Services oriented architecture for water data
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Services-Oriented Architecture for Water Data David R. Maidment Fall 2009 Linking Geographic Information Systems and Water Resources Water Resources GIS Water Information in Space and Time Graph in Time Map in Space By deduction from existing knowledge By experiment in a laboratory

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Water information in space and time l.jpg
Water Information in Space and Time

Graph in Time

Map in Space

How is new knowledge discovered l.jpg

By deduction from existing knowledge

By experiment in a laboratory

By observation of the natural environment

How is new knowledge discovered?

After completing the Handbook of Hydrology in 1993, I asked myself the question: how is new knowledge discovered in hydrology?

I concluded:

Deduction isaac newton l.jpg

Deduction is the classical path of mathematical physics

Given a set of axioms

Then by a logical process

Derive a new principle or equation

In hydrology, the St Venant equations for open channel flow and Richard’s equation for unsaturated flow in soils were derived in this way.

Deduction – Isaac Newton

Three laws of motion and law of gravitation


Experiment louis pasteur l.jpg

Experiment is the classical path of laboratory science – a simplified view of the natural world is replicated under controlled conditions

In hydrology, Darcy’s law for flow in a porous medium was found this way.

Experiment – Louis Pasteur

Pasteur showed that microorganisms cause disease & discovered vaccination

Foundations of scientific medicine

Observation charles darwin l.jpg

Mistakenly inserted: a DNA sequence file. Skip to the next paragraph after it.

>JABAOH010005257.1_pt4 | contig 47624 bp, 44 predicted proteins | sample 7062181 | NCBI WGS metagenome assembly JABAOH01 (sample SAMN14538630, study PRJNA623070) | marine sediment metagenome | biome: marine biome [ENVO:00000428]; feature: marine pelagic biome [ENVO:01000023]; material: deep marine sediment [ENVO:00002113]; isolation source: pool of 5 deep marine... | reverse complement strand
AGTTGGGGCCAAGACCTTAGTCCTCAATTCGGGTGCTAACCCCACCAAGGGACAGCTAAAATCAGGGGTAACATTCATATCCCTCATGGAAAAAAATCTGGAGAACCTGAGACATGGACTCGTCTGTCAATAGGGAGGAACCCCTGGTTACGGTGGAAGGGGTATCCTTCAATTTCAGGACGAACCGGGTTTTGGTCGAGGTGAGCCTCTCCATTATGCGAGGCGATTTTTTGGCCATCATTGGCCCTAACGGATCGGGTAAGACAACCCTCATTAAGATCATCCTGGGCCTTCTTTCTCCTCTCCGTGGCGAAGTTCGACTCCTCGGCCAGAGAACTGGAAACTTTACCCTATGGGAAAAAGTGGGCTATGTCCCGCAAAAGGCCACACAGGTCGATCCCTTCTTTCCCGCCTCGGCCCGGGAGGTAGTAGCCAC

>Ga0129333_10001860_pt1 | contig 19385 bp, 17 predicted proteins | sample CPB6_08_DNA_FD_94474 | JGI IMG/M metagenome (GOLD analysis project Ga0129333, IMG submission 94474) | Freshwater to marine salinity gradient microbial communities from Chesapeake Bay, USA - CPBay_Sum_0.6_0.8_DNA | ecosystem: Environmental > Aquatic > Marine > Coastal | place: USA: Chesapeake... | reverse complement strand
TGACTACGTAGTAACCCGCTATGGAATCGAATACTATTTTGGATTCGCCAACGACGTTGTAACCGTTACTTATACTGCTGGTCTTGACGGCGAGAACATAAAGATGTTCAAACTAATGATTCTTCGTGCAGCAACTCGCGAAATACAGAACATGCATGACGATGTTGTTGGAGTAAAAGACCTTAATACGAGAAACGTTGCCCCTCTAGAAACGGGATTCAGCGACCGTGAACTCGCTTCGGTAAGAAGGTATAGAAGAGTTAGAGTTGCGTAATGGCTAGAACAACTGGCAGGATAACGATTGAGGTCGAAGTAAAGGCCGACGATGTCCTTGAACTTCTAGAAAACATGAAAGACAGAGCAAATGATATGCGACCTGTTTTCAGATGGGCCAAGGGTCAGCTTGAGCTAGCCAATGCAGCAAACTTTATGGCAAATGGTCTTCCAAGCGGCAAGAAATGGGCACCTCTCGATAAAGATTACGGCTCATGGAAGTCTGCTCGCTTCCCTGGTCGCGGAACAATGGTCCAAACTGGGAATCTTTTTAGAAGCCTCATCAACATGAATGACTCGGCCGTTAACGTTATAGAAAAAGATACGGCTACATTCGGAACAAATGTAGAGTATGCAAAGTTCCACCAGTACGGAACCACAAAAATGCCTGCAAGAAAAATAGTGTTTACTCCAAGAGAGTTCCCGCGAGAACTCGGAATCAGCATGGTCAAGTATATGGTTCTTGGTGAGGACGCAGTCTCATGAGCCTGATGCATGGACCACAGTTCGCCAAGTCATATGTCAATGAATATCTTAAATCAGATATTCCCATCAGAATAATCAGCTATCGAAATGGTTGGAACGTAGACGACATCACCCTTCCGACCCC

Observation – direct viewing and characterization of patterns and phenomena in the natural environment

In hydrology, Horton discovered stream scaling laws by interpretation of stream maps

Observation – Charles Darwin

Published Nov 24, 1859

Most accessible book of great

scientific imagination ever written

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Conclusion for Hydrology

  • Deduction and experiment are important, but hydrology is primarily an observational science

  • discharge, water quality, groundwater, measurement data collected to support this.

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Hydrologic Science

It is as important to represent hydrologic environments precisely with

data as it is to represent hydrologic processes with equations

Physical laws and principles

(Mass, momentum, energy, chemistry)

Hydrologic Process Science

(Equations, simulation models, prediction)

Hydrologic conditions

(Fluxes, flows, concentrations)

Hydrologic Information Science

(Observations, data models, visualization

Hydrologic environment

(Physical earth)

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Scientific progress occurs continuously, but there are great eras of synthesis – many developments happening at once that fuse into knowledge and fundamentally change the science

Great Eras of Synthesis


Hydrology (synthesis of water observations leads to knowledge synthesis)



Geology (observations of seafloor magnetism lead to plate tectonics)




Physics (relativity, structure of the atom, quantum mechanics)


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Water Data eras of synthesis –

Water quantity and quality

Soil water

Rainfall & Snow



Remote sensing

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Data are Published in Many Formats eras of synthesis –